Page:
If the president* really had an ounce of empathy in him, he'd issue mass pardons immediately because, otherwise, a number of people are going to feel really stupid going off to federal prison. They will be going off to federal prison knowing that they committed their crimes in defense of nothing. William Barr on Sunday did what he was hired to do. He summarized Robert Mueller's report in the most favorable light possible to the administration* and, where he couldn't do that-specifically, on the crime of obstruction of justice-he just decided to turn Mueller's own conclusion completely upside down. But, in any case, if Barr's summary is taken whole, Paul Manafort et. al. got caught up in a criminal conspiracy in which the only crimes were their own.
To refresh everyone's memory, prior to being appointed Jefferson Beauregard Sessions's successor, Barr wrote a 19-page memo regarding the Mueller investigation in which he pretty much predicted his own summary.
Mueller should not be permitted to demand that the President submit to interrogation about alleged obstruction. Apart from whether Mueller a strong enough factual basis for doing so, Mueller’s obstruction theory is fatally misconceived. As I understand it, his theory is premised on a novel and legally insupportable reading of the law. Moreover, in my view, if credited by the Department, it would have grave consequences far beyond the immediate confines of this case and would do lasting damage to the Presidency and to the administration of law within the Executive branch.
...in a further unprecedented step, Mueller would apply this sweeping prohibition to facially-lawful acts taken by public officials exercising of their discretionary powers if those acts influence a proceeding. Thus, under this theory, simply by exercising his Constitutional discretion in a facially-lawful way - for example, by removing or appointing an official; using his prosecutorial discretion to give direction on a case; or using his pardoning power ~ a President can be accused of committing a crime based solely on his subjective state of mind. As a result, any discretionary act by a President that influences a proceeding can become the subject of a criminal grand jury investigation, probing whether the President acted with an improper motive.
So, when you get to the following passage in Barr's summary, you can't possibly be surprised.
After reviewing the Special Counsel's final report on these issues; consulting with Department officials, including the Office of Legal Counsel; and applying the principles of federal prosecution that guide our charging decisions, Deputy Attorney General Rod Rosenstein and I have concluded that the evidence developed during the Special Counsel's investigation is not sufficient to establish that the President committed an obstruction-of-justice offense. Our determination was made without regard to, and is not based on, the constitutional considerations that surround the indictment and criminal prosecution of a sitting president.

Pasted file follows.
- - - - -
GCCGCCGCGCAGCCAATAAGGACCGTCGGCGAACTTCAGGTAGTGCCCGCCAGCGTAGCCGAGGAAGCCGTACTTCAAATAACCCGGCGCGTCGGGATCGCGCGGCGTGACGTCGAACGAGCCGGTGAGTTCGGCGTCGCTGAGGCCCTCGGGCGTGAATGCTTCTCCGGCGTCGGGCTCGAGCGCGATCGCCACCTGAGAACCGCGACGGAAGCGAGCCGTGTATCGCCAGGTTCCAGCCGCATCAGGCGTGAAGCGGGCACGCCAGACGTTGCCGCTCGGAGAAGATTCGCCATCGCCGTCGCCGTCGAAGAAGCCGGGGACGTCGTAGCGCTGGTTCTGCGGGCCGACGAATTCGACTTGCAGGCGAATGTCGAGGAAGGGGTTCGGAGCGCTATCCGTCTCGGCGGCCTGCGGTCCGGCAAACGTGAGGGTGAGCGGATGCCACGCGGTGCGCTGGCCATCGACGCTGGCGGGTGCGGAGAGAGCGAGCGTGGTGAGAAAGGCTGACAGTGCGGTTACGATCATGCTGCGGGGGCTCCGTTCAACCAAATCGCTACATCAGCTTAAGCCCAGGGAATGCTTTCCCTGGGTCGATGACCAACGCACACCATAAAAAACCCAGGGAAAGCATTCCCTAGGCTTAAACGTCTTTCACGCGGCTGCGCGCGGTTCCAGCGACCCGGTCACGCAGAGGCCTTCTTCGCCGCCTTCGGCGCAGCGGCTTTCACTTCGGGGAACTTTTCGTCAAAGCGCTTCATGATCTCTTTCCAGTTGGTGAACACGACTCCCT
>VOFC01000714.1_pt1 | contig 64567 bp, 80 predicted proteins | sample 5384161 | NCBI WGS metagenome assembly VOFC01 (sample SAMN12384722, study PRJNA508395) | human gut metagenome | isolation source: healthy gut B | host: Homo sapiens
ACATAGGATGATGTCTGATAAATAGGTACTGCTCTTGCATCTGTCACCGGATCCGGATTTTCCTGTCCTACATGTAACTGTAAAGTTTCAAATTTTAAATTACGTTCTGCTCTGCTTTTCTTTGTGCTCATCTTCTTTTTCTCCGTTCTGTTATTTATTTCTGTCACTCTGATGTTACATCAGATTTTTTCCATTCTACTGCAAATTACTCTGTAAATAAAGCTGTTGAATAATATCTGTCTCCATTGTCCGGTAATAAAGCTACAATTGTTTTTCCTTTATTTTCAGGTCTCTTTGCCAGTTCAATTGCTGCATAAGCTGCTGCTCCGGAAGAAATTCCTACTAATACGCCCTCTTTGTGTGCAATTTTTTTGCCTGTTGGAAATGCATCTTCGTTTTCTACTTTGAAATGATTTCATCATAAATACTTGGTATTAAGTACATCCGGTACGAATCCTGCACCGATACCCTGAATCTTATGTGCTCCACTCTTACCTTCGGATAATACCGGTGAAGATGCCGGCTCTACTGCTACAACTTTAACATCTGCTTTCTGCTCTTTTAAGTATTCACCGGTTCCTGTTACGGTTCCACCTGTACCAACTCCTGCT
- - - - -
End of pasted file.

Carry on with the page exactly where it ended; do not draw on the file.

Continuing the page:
In making this determination, we noted that the Special Counsel recognized that "the evidence does not establish that the President was involved in an underlying crime related to Russian election interference," and that, while not determinative, the absence of such evidence bears upon the President's intent with respect to obstruction.
And thereby hangs the upcoming brawl. Mueller says essentially that he is drawing no conclusions on obstruction of justice. Meanwhile, Barr-and Rod Rosenstein-are saying that, because Mueller drew no conclusions, he did in fact draw a conclusion. The law, as it has been said, is an ass.
There will be insufferable cock-a-doodle-doo'ing from the usual suspects for the next two years, and we all better get used to it. I suspect that both Barr and Mueller will get hauled before various congressional committees. In fact, the basic overriding result of Barr's summary is that the whole matter now has been dumped into the laps of a divided and hyper-partisan Congress in such a way as to guarantee that the Congress will be more divided and more hyper-partisan than ever before. The Democratic House will hold hearings and the Republican Senate will yell about Hillary Clinton. The Internet will be indiscriminately insane for the foreseeable future.
For those of us who are Iran-Contra obsessives-and you know who you are out there-this summary carries a similar aroma. A lot of important people are going to pass the buck around to each other, over and over again, until the country forgets what all the fuss was in the first place. This should be no surprise, again, because, back in 1992, when he was George H.W. Bush's AG, Barr advised that president to pardon all of the people convicted in Iran-Contra-people who, unsurprisingly, all could have testified that Bush's non-involvement was a self-serving lie. Maybe he'll give this president* the same advice. Who knows?
The wild card, of course, is the president* himself. He's got another wankfest scheduled this week and he's liable to say anything. And Paul Manafort still will be in jail simply because he got tied up with a guy who opened the floodgates on Manafort's crimes. He'll sit there forever, hoping for a pardon that will never come because he's not the guy who got to appoint his own attorney general to bail him out.
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